Tasmania has struck a "landmark" deal with the Victorian government that will see about 1500 seasonal workers from the Pacific Islands undertake quarantine in Tasmania in the first half of 2021.
Premier Peter Gutwein said the workers would quarantine in government-run hotel quarantine facilities in exchange for the Andrews government assuming responsibility for Tasmania's commitment to assisting with the return of 330 Australians from overseas.
Mr Gutwein said the quarantine costs for the seasonal workers would be borne by the Victorian government, while Tasmania would meet the costs for the returning Australians quarantining in Victoria.
"I do want to thank Victorian Premier Daniel Andrews for working with me on this and forming a partnership," Mr Gutwein said.
After the workers' 14-day quarantine period in Hobart is complete, and after they've returned a negative COVID test, they will fly to Victoria.
"Victoria's chief health officer and Tasmania's director of Public Health will finalise the conditions of quarantining seasonal workers and their countries of origin, and farmers will finalise the necessary paperwork and approvals with the Commonwealth before workers begin to arrive in Tasmania," Mr Gutwein said.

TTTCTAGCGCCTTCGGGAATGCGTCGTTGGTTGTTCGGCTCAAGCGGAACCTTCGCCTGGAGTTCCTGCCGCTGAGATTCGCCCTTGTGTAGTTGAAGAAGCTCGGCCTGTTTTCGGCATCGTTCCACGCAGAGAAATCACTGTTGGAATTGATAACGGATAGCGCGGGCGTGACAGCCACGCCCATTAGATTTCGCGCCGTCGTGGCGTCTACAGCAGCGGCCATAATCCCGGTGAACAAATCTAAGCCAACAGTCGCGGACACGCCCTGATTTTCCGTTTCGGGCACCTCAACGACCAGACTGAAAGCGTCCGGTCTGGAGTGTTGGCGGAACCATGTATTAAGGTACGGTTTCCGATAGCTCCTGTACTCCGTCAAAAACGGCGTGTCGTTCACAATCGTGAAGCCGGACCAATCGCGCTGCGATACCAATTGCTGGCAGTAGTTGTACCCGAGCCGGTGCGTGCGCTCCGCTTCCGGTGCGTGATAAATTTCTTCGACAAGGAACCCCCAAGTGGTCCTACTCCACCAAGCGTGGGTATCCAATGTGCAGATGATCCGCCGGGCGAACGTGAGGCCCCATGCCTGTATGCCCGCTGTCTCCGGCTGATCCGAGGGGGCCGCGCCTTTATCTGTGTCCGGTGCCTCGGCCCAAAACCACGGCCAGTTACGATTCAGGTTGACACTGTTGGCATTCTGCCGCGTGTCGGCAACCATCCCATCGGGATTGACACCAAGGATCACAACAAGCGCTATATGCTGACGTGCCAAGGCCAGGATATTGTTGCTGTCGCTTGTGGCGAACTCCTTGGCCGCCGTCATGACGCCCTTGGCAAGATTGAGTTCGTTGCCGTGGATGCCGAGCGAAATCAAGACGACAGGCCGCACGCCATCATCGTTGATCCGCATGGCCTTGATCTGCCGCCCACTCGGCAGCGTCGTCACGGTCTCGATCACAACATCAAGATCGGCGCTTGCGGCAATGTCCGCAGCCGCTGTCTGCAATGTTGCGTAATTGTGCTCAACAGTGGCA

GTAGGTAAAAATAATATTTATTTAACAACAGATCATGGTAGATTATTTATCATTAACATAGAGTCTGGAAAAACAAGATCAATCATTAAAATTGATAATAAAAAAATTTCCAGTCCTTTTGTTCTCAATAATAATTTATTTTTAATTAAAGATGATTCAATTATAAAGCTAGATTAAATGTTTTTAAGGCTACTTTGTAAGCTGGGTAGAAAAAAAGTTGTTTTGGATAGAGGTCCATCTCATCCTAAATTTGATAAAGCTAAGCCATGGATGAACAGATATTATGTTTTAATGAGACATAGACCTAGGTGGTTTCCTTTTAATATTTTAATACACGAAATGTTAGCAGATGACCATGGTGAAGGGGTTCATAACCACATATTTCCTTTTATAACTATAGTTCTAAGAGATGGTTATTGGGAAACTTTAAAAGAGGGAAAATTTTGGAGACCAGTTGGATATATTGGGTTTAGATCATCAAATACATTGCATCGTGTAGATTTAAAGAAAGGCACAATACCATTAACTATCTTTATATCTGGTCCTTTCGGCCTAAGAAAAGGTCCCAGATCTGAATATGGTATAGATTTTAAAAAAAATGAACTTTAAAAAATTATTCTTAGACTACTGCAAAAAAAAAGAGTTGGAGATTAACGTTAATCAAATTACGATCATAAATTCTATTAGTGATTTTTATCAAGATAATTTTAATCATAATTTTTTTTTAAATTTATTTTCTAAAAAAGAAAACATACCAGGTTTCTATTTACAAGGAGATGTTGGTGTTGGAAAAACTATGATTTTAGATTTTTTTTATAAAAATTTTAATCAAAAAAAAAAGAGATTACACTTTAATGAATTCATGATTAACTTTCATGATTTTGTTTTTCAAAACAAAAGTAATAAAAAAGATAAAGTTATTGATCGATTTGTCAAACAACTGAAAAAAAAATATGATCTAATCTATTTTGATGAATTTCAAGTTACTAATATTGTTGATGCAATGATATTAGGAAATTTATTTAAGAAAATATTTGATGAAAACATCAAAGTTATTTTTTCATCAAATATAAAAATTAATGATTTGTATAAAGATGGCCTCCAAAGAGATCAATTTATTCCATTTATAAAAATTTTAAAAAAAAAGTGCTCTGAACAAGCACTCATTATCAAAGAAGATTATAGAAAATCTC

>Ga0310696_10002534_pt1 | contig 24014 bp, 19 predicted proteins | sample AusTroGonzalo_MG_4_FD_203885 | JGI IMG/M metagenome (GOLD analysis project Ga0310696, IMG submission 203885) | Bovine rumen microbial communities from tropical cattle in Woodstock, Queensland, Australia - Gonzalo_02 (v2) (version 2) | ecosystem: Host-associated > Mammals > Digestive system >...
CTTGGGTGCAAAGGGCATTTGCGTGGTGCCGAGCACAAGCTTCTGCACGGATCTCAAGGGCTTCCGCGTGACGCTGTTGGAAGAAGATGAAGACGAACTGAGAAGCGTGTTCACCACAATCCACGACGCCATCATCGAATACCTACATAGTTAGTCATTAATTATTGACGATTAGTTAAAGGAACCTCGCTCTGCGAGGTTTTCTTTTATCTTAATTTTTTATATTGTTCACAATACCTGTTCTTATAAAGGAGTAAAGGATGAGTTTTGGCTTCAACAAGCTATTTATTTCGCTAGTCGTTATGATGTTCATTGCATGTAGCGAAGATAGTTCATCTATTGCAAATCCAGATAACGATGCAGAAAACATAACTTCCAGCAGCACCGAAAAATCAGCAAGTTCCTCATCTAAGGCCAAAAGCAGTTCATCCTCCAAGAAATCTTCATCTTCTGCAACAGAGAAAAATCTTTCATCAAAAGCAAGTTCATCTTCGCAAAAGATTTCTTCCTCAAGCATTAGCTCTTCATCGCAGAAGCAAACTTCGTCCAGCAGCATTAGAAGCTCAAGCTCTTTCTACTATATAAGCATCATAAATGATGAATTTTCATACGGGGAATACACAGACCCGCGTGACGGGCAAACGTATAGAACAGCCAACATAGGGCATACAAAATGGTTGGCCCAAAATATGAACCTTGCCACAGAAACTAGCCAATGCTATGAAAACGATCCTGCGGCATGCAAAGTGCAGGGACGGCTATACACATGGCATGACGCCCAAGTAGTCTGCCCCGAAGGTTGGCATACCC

"This represents a good outcome for Tasmania with our hotel quarantine program now solely able to focus on arrivals who represent a lower risk with regard to potential transmission of the virus and importantly our own requirements for seasonal workers will continue to remain the priority and will not be impacted by this agreement.
"Under the agreement with Victoria, Tasmania will assist Victoria to ensure it has the workforce it needs to harvest its produce, while still contributing to the national repatriation effort to bring our people home, ensuring more of our stranded Australians can reunite with their loved ones."
Mr Andrews said the agreement would allow Victoria to fill a "workforce gap" and ensure "fruit and vegetables don't go to waste".
"I'm pleased we've been able to work with the Tasmanian government and I'm grateful to Premier Peter Gutwein for his efforts to make it happen," he said.
"This arrangement isn't a silver bullet in addressing this season's challenges, but it will ease some of the pressure being felt by farmers."